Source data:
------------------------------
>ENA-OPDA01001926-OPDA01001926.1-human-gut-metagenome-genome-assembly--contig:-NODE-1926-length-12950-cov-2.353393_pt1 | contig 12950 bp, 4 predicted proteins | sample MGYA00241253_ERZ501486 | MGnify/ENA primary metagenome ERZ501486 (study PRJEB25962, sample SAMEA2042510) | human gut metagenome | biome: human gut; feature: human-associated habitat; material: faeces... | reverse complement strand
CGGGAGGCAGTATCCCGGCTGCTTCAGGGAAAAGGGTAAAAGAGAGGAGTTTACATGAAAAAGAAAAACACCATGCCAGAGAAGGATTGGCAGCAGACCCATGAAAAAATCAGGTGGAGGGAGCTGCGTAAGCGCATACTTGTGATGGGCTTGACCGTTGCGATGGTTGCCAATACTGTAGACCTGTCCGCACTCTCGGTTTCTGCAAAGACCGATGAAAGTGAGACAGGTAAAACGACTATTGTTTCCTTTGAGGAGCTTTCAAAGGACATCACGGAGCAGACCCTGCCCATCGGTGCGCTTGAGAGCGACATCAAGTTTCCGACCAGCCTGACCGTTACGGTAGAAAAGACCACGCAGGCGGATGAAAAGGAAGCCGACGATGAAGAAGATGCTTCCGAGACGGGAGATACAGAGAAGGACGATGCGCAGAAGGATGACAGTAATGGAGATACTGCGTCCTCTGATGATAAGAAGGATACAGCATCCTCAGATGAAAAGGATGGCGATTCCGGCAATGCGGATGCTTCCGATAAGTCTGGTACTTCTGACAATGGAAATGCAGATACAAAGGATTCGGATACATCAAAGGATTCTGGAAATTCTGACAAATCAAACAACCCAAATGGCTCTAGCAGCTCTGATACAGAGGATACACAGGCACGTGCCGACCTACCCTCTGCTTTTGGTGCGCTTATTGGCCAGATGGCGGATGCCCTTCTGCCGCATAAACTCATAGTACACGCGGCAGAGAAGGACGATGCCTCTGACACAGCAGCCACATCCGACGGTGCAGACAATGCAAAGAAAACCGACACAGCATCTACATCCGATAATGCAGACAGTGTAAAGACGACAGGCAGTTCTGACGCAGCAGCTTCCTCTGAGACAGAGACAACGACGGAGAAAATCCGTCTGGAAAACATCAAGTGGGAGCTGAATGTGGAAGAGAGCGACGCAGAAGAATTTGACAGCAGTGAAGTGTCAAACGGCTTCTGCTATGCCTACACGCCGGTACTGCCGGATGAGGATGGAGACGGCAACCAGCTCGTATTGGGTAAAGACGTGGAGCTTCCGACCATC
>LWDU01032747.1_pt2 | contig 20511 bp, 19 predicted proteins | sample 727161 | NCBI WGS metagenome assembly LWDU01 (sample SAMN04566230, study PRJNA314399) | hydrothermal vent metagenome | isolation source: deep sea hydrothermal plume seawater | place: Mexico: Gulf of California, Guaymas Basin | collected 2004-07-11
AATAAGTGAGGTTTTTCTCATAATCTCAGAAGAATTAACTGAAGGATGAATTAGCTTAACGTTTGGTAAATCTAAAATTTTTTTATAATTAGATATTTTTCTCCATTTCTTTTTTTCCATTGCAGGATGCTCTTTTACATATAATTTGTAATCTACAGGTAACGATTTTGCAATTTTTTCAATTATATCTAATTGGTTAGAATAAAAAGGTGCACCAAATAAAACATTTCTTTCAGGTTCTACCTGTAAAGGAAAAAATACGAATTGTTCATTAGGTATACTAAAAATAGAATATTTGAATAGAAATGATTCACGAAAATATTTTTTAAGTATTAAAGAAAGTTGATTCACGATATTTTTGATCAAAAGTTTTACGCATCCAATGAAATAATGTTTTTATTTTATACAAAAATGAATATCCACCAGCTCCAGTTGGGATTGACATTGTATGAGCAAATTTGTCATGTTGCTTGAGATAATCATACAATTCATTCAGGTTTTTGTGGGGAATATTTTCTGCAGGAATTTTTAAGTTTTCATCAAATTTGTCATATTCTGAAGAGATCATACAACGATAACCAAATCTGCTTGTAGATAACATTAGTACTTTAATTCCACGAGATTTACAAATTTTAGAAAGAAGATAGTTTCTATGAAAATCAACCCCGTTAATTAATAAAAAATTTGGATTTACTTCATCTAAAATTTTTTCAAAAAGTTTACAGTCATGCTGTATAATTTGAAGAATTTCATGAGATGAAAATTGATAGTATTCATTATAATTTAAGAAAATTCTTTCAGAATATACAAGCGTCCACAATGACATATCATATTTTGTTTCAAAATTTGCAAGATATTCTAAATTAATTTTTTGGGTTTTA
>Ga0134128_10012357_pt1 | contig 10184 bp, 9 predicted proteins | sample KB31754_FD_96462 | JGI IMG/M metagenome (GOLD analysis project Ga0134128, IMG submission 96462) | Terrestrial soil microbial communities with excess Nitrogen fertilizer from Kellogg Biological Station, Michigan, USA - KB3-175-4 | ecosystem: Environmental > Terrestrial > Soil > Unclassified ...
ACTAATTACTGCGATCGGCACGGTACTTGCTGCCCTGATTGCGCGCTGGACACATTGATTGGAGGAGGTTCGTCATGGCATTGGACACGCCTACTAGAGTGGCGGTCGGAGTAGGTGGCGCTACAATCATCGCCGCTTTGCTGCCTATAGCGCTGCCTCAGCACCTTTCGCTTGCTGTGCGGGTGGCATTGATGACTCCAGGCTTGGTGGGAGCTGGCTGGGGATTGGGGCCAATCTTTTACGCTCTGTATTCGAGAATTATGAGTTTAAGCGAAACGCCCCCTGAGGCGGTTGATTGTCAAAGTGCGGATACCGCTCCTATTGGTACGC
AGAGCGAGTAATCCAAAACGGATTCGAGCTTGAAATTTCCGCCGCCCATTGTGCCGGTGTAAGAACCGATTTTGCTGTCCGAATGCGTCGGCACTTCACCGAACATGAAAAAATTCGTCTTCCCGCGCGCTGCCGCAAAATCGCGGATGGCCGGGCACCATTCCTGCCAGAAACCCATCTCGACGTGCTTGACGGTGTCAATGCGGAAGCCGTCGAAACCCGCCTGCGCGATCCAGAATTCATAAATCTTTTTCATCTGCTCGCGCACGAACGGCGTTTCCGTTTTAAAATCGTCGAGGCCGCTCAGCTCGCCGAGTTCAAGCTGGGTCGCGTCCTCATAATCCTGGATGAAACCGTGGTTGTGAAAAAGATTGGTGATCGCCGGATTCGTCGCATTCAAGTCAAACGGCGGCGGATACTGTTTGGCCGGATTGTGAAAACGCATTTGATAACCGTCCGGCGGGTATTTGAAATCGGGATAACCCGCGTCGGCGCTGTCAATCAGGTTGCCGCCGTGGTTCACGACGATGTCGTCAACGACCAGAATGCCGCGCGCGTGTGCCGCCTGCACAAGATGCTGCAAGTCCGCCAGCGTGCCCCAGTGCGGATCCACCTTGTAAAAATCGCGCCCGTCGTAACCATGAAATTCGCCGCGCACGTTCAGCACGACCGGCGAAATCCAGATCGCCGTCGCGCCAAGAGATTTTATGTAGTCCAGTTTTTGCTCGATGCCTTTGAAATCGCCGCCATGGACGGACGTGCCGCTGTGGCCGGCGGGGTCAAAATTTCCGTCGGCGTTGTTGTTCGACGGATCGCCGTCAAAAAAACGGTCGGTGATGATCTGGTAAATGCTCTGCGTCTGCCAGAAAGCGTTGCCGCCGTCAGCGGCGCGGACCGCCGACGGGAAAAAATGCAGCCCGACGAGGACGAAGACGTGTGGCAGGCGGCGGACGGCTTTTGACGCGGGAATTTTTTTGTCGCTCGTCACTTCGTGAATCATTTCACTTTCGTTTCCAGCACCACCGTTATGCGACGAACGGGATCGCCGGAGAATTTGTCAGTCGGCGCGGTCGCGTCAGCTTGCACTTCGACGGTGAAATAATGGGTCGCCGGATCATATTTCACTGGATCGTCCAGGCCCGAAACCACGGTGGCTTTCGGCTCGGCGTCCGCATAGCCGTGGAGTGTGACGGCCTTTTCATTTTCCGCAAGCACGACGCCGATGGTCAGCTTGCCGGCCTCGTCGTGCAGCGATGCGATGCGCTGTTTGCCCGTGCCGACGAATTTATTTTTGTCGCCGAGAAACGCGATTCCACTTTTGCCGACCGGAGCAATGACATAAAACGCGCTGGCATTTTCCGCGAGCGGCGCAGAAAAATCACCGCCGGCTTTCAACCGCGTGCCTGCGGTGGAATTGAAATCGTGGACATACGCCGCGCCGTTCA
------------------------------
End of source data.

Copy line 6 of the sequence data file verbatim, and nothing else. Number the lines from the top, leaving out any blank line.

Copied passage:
ACTAATTACTGCGATCGGCACGGTACTTGCTGCCCTGATTGCGCGCTGGACACATTGATTGGAGGAGGTTCGTCATGGCATTGGACACGCCTACTAGAGTGGCGGTCGGAGTAGGTGGCGCTACAATCATCGCCGCTTTGCTGCCTATAGCGCTGCCTCAGCACCTTTCGCTTGCTGTGCGGGTGGCATTGATGACTCCAGGCTTGGTGGGAGCTGGCTGGGGATTGGGGCCAATCTTTTACGCTCTGTATTCGAGAATTATGAGTTTAAGCGAAACGCCCCCTGAGGCGGTTGATTGTCAAAGTGCGGATACCGCTCCTATTGGTACGC